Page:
At the end of that person's life...as the nurse who was physically responsibly for injecting a toxic, nausea-inducing, hair-losing, potentially anaphylaxis-causing agent into their veins, I have to believe that it was all was worth it.
We generally do become informed (somehow) when one of our long-time chemotherapy patient passes away, but to me this is an unknown ending. The story is incomplete. It's like reading most of a book except it's a narrative of someone's life which includes you as a minor character, where you find the last few pages are blank follwed by a big "THE END".
One extraordinary man recently wrote a beautiful note to fill in those blank pages about his wife who passed away from ovarian cancer. I remember this patient had trained golden retriever guide dogs for years. She gave me some pointed advice about dog training, which I later shared with Andrew and is practical and applicable even to this day. I'd like to share the last few pages from Jayne's story with you.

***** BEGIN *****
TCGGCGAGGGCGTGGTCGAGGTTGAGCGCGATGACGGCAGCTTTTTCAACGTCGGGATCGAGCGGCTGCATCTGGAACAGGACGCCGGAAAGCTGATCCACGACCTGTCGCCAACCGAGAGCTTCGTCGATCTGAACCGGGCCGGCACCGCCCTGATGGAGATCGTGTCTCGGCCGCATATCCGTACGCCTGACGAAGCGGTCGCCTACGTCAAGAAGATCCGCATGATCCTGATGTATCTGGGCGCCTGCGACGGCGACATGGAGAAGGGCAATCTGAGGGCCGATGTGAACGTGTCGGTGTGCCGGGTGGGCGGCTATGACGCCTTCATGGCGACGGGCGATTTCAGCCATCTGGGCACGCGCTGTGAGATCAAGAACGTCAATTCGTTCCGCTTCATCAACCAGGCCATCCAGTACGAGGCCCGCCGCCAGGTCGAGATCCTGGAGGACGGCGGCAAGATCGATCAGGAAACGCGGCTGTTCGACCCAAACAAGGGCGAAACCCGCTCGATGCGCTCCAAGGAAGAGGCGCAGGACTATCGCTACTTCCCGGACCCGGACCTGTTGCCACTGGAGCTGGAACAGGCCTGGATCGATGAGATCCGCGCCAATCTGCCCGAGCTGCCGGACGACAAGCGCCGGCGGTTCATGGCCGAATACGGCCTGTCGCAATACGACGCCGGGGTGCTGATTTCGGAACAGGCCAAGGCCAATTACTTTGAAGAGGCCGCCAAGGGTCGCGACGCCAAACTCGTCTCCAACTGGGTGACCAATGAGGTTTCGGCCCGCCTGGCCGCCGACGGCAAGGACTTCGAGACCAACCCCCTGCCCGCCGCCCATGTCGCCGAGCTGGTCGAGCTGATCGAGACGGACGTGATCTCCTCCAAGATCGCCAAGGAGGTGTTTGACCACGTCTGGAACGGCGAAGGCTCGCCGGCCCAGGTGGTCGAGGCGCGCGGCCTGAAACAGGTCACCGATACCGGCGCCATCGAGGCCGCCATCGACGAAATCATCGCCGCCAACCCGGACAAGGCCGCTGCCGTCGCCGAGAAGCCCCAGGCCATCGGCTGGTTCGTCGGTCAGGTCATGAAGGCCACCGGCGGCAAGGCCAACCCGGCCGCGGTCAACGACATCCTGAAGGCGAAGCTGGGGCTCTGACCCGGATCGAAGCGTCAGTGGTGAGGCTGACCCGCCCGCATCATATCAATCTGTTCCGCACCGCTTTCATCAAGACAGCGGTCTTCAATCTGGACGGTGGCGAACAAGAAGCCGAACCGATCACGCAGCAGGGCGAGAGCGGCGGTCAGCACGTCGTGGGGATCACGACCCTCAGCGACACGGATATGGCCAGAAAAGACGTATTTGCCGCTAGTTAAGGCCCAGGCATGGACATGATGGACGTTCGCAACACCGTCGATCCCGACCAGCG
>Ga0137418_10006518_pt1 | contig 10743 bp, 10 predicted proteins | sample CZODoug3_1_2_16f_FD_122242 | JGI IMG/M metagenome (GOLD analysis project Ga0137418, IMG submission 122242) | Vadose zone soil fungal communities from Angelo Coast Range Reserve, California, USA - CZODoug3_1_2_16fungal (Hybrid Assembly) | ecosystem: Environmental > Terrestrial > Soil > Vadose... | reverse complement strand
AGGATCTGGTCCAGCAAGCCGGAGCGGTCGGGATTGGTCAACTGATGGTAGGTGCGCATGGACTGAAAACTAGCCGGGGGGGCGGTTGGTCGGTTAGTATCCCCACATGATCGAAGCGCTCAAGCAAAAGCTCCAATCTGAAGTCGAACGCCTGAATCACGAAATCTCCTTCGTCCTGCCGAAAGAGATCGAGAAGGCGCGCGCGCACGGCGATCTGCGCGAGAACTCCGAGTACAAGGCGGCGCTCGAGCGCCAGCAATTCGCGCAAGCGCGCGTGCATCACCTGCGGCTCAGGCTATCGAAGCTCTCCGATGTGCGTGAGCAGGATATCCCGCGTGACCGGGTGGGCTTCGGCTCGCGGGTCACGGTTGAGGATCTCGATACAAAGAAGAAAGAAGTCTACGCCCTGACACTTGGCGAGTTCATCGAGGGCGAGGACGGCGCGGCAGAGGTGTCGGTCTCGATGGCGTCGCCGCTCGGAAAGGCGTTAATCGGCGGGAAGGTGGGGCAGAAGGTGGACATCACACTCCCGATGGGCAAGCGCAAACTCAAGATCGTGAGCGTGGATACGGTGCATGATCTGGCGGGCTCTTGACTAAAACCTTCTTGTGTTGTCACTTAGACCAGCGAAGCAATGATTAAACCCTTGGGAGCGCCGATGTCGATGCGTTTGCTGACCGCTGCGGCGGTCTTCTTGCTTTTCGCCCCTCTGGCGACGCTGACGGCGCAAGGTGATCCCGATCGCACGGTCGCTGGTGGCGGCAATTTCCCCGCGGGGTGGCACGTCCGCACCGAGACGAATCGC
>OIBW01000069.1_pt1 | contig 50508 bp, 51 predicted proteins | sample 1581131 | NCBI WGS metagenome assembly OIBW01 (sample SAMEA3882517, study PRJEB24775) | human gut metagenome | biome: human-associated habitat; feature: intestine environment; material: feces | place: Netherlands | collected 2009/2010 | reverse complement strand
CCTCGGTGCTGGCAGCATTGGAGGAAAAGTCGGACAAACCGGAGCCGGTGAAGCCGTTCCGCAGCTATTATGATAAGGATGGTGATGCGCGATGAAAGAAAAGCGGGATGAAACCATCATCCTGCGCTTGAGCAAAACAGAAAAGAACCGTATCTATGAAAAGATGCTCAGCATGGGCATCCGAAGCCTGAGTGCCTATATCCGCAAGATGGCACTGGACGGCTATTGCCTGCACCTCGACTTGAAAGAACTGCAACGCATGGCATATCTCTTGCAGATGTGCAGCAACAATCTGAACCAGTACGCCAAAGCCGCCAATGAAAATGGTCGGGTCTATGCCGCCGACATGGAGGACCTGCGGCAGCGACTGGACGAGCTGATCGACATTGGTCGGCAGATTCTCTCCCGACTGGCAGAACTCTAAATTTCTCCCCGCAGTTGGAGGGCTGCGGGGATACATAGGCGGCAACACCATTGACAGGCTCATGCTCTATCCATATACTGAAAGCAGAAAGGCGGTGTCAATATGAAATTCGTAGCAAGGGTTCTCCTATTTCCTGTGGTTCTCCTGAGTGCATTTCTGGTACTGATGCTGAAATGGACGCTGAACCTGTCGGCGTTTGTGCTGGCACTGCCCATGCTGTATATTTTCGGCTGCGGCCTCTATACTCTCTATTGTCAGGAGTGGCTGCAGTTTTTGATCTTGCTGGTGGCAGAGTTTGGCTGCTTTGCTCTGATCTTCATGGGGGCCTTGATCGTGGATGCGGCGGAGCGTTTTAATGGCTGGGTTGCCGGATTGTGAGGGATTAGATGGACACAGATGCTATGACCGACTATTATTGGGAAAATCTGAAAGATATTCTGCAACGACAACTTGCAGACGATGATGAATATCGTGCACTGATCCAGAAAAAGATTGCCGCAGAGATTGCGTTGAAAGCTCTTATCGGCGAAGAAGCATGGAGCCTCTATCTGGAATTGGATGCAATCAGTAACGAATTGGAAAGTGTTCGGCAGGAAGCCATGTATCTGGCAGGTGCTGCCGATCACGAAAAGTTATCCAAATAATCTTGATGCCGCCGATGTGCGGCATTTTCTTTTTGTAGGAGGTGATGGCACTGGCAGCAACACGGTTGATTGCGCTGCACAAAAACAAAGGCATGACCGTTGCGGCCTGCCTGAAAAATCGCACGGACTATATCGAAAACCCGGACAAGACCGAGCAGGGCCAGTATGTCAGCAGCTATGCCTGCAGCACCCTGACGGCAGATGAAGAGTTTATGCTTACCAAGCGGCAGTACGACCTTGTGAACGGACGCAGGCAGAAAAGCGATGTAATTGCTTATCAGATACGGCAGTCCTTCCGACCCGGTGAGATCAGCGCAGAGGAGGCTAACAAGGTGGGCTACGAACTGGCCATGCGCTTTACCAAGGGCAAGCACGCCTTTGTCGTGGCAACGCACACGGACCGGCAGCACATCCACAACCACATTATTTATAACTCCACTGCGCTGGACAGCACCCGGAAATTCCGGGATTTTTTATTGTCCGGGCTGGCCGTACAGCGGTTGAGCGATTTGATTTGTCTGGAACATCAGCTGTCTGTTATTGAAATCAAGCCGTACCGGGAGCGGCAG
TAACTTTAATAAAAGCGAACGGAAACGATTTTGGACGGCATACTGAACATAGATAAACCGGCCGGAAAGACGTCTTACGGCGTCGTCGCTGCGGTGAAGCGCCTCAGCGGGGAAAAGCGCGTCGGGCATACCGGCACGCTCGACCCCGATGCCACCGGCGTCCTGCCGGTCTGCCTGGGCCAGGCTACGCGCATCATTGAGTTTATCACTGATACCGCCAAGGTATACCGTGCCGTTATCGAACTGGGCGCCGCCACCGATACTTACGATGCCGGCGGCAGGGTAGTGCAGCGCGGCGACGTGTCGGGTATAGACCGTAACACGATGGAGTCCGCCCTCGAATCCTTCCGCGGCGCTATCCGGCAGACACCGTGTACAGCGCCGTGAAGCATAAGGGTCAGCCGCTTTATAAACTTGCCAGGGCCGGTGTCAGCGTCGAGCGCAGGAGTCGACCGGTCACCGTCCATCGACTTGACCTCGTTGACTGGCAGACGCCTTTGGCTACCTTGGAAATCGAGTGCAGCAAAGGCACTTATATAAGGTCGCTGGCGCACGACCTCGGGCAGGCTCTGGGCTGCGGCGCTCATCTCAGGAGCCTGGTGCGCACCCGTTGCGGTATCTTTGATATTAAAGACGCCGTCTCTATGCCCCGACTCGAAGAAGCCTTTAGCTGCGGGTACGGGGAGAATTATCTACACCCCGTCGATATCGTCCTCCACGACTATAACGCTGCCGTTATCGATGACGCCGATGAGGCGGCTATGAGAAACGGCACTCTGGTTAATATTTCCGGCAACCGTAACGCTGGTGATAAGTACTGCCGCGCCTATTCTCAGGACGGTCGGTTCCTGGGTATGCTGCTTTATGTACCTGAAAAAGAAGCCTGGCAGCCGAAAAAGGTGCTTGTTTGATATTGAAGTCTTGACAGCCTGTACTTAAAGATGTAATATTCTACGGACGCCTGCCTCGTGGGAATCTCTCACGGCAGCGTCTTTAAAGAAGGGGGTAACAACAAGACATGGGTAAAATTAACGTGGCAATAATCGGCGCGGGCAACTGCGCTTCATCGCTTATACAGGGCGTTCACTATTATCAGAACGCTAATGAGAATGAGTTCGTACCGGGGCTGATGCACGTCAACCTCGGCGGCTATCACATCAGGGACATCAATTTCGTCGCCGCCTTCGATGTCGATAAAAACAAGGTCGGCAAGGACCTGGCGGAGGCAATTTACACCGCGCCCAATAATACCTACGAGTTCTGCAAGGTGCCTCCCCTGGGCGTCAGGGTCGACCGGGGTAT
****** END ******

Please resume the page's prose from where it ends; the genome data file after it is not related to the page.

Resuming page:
~ begin letter~
To Jayne's Medical Support at UWMC, SCCA, and Poulsbo
There is a perception that if you recover from cancer you win, but if you don't, you lose. This is not the whole story.